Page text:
Experience-Related Data Limited in Children's Surgery
Wide variation seen in studies on methodology, outcomes, exposure definitions
THURSDAY, March 28 (HealthDay News) -- In pediatric surgery, hospital-level characteristics are often strongly associated with improved outcomes in rarer, more complex procedures, while surgeon-level factors may be more important predictors in common procedures, according to a review published online March 25 in JAMA Pediatrics.
Jarod P. McAteer, M.D., from Seattle Children's Hospital, and colleagues conducted a literature review for studies that measured hospital or surgeon experience as a predictor variable and postoperative outcomes as dependent response variables.
After reviewing 63 studies, the researchers found that there was significant heterogeneity in exposure definitions, outcome measures, and risk adjustment. The greatest heterogeneity was seen in appendectomy studies. Various exposure levels were assessed, including hospital level in 48 studies (68 percent), surgeon level in 11 (17 percent), and both in nine (14 percent). Among the limitations of the studies were that 19 percent of studies did not adjust for confounding and 57 percent did not adjust for sample clustering. Pediatric cardiac surgical literature had the most consistent methods and reproducible results. There was a positive correlation between experience and most primary outcomes in 78 percent of studies (49), but comparisons between studies was difficult because of differences in outcomes and exposure definitions. Generally, there was a correlation between hospital-level and outcomes for high-complexity procedures, while surgeon-level factors tended to correlate with outcomes for more common procedures.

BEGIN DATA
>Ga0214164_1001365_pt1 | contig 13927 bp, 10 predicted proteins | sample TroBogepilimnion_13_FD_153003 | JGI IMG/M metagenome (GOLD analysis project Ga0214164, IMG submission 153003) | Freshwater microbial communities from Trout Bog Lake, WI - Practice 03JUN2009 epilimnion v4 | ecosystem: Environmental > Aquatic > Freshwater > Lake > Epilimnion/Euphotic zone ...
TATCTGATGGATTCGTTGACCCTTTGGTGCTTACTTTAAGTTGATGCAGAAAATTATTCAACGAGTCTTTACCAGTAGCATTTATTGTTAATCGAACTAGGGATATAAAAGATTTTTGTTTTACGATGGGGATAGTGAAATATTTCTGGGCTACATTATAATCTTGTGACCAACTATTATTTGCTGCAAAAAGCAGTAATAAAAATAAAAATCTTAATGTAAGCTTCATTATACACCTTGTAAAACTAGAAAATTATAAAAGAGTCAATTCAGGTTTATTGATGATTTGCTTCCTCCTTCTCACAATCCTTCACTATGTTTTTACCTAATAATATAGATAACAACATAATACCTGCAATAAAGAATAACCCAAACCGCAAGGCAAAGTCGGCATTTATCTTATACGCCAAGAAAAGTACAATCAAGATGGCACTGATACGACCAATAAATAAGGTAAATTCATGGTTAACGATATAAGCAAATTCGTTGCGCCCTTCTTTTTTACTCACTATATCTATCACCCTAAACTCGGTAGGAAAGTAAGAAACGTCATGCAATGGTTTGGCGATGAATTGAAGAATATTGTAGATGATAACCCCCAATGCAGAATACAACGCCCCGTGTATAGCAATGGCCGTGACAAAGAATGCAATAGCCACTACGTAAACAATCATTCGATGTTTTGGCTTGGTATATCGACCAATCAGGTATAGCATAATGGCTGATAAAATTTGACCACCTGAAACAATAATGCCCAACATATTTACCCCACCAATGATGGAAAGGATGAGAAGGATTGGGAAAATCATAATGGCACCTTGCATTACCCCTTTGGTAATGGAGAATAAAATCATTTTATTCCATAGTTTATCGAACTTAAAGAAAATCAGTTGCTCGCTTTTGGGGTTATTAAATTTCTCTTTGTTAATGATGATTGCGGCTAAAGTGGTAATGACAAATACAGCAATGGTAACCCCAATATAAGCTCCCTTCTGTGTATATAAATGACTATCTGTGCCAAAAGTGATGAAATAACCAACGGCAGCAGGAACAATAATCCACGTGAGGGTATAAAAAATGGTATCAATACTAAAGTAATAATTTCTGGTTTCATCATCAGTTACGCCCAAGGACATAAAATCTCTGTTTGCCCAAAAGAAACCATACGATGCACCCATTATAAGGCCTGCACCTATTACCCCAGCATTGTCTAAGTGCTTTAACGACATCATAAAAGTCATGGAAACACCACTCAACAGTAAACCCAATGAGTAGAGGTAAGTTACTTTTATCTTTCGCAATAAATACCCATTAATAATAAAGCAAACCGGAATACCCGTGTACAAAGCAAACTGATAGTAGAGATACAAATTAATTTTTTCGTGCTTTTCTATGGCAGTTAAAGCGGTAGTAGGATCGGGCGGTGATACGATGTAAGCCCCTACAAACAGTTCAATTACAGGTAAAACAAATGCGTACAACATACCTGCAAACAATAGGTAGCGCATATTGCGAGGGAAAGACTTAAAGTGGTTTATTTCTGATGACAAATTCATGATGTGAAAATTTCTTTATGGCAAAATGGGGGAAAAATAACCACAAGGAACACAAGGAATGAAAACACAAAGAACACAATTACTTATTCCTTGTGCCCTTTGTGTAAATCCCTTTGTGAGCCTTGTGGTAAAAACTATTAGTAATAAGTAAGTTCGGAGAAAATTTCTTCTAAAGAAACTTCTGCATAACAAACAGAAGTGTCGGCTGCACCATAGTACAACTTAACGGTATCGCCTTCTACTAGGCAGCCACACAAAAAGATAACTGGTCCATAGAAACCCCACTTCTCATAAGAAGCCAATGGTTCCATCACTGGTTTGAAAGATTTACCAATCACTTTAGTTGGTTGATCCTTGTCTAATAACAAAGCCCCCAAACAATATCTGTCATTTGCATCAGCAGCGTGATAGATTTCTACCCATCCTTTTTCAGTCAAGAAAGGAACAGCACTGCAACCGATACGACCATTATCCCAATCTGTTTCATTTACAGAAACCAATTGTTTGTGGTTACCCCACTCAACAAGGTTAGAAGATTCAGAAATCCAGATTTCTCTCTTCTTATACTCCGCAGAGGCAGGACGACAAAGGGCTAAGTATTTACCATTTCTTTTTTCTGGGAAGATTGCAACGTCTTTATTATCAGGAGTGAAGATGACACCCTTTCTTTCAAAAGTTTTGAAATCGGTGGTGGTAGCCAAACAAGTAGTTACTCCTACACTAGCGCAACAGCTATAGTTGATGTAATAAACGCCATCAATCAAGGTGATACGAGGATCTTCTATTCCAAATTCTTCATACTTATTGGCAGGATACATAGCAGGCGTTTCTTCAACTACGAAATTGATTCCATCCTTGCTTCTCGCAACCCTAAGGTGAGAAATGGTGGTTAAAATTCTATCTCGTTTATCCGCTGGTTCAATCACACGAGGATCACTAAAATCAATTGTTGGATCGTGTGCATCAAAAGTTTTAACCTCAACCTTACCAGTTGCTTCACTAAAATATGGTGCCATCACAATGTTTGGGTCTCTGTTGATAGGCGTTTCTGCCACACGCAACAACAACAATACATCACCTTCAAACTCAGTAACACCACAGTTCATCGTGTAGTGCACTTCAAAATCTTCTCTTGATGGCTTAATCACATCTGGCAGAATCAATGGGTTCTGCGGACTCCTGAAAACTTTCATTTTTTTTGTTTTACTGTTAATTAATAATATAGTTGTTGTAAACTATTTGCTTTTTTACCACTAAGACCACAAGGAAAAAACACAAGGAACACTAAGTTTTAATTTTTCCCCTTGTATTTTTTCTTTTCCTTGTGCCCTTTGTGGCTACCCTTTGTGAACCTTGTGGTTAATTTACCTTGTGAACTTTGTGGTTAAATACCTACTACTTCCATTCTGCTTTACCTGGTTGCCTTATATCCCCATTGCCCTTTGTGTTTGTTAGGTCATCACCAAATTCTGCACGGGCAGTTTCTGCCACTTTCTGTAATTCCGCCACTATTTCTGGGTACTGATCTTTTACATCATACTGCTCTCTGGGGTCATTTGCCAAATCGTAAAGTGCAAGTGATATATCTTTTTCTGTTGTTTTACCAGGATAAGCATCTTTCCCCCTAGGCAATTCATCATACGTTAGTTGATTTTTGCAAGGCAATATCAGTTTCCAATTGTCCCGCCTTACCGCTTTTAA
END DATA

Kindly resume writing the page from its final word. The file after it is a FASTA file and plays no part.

"Data on experience-related outcomes in children's surgery are limited in number and vary widely in methodologic quality," the authors write.